Frank Miller’s grim, futuristic 1986 graphic novel The Dark Knight Returns drew national media coverage and helped change the tone of superhero comics, but for many Batman-philes, Miller’s greatest contribution to the character will always be the four-issue 1987 arc “Year One” in the regular monthly Batman title. Shying away from the usual Gotham rogues, Miller and artist David Mazzucchelli told the story of a young Bruce Wayne coming home from his years of training abroad to begin his war on crime, while a young Jim Gordon worked his way up in a corrupt GPD. Drawing on the same “street-level superhero” approach that Miller brought to his classic run on Daredevil, and adding the noir punchiness he’d later bring to Sin City—as well as the hyper-macho posturing Miller brings to, well, everything—“Year One” worked as a fine piece of urban crime fiction, examining the difficulty a couple of idealists have in breaking the mob’s stranglehold. It was just a bonus that the arc also brought new depth to iconic characters that’d been around for nearly 50 years.
One major stumbling block for the DC Animation feature Batman: Year One is that the story and attitude of the Miller/Mazzucchelli arc have been freely appropriated by the other Batman comics, cartoons, and movies that came in its wake, which makes the original seem less fresh than it once did. Also, the voice cast for Batman: Year One is maybe a shade too familiar, with Bryan Cranston as Gordon, Eliza Dushku as Catwoman, Katee Sackhoff as Gordon’s sexy associate Sarah Essen, Alex Rocco as mob boss Carmine Falcone, and Jon Polito and Stephen Root as dirty cops. These are all great actors, and decent voice-actors, but it’s initially a little distracting to hear such recognizable voices coming out of these particular faces.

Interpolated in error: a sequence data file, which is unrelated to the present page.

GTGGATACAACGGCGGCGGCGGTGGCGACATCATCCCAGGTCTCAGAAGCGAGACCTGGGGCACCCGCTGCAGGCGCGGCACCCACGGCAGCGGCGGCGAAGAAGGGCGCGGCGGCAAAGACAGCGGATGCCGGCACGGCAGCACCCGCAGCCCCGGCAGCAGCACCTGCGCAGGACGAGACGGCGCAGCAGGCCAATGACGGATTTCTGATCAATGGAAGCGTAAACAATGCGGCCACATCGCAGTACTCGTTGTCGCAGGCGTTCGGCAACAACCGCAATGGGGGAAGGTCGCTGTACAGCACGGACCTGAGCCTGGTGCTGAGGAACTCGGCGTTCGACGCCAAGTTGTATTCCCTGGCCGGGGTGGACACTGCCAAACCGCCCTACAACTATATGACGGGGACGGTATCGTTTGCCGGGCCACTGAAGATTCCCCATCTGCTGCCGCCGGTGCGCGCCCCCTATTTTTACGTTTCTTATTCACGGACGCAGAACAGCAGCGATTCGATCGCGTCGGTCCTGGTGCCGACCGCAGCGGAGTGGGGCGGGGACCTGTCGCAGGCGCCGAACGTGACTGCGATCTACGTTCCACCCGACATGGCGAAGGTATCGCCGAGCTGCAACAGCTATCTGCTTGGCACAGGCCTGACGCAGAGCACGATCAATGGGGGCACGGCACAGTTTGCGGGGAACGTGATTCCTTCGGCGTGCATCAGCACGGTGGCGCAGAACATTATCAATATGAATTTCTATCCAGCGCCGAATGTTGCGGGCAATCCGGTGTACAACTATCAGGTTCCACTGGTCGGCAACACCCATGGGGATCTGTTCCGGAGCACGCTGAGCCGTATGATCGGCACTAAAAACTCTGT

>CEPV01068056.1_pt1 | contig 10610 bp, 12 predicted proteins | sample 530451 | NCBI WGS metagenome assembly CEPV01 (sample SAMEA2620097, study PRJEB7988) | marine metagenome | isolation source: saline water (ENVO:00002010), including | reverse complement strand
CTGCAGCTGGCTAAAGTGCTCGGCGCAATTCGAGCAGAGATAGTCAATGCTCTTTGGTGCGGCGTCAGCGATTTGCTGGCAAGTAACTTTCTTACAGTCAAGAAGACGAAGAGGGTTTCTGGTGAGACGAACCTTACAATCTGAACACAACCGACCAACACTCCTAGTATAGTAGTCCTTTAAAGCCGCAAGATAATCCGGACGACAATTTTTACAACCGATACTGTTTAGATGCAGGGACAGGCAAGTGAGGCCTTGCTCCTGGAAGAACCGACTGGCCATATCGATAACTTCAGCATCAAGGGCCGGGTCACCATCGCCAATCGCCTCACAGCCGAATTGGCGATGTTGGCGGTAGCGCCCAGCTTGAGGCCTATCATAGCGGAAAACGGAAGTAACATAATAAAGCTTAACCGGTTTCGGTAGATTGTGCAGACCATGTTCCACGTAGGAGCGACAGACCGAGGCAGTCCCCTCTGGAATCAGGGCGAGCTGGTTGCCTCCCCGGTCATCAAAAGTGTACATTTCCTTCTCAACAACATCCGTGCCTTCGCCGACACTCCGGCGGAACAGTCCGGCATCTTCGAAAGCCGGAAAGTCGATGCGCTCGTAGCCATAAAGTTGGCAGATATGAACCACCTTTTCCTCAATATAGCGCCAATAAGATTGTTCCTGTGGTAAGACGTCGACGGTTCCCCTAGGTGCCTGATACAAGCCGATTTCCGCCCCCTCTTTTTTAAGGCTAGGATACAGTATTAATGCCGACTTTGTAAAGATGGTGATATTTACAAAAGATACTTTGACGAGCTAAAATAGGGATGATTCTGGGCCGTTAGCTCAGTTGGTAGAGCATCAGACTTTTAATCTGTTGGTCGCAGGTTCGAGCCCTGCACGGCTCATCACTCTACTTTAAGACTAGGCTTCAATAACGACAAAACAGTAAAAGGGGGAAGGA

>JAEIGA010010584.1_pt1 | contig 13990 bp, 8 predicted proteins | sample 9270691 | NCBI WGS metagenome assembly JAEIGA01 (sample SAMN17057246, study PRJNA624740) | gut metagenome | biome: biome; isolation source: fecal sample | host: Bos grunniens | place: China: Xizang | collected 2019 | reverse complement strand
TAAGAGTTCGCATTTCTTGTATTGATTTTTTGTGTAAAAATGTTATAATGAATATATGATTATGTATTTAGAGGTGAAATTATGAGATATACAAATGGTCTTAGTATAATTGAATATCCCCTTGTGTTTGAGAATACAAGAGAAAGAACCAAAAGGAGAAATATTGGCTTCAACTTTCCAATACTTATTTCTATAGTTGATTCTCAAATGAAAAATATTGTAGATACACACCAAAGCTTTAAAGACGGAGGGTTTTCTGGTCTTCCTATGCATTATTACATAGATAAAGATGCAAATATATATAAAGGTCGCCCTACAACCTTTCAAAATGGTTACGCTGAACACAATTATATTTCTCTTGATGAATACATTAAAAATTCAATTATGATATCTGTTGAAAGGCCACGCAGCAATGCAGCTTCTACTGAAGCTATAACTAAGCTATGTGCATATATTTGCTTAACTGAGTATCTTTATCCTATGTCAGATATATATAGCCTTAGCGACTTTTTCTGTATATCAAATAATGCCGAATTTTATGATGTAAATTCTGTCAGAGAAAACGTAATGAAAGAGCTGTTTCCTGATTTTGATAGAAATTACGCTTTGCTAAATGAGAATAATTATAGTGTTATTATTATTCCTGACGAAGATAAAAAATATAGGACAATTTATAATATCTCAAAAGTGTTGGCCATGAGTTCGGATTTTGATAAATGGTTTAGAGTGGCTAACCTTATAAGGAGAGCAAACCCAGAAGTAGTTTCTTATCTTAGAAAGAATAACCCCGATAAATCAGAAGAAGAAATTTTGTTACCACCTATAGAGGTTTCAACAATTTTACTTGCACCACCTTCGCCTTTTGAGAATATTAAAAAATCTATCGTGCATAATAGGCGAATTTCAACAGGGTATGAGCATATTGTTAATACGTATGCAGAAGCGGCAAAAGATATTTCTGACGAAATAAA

Otherwise, though, Batman: Year One is a stellar adaptation, copying Miller’s words and Mazzucchelli’s images almost verbatim at times. Starting with an opening in which Bruce Wayne descends by plane into Gotham—complaining that “from here, you can’t see the enemy”—while Gordon emerges from a cramped subway train, directors Sam Liu and Lauren Montgomery and writer Tab Murphy keep the focus on what this city and this opportunity means to each of these men. Batman: Year One explores the relationship that develops between two people with the same goals and different methods, and it also considers how the legend of the Batman came to be. To the latter end, the movie excels at recreating some of the book’s most memorable scenes, from a non-costumed Bruce Wayne venturing into the demimonde for the first time and getting his ass kicked to Batman signaling a colony of bats to cover his escape from a trap. Liu and Montgomery give Batman: Year One an action-movie feel, even moving the camera to approximate a handheld look during fight scenes. But it’s a testament to Miller and Mazzucchelli that so much of this movie consists of terse voiceover and evocative pictures, taken from the source. It all recalls what it felt like to read Batman: Year One for the first time, and sense that this was a story that had always existed.
Key features: A stylish (and darn near R-rated) Catwoman short, bonus episodes of Batman: The Animated Series and The New Batman Adventures, a 20-minute featurette on the origins of Year One as a comic and a movie (with no participation by Miller or Mazzucchelli, sadly), and a commentary track by the creative team.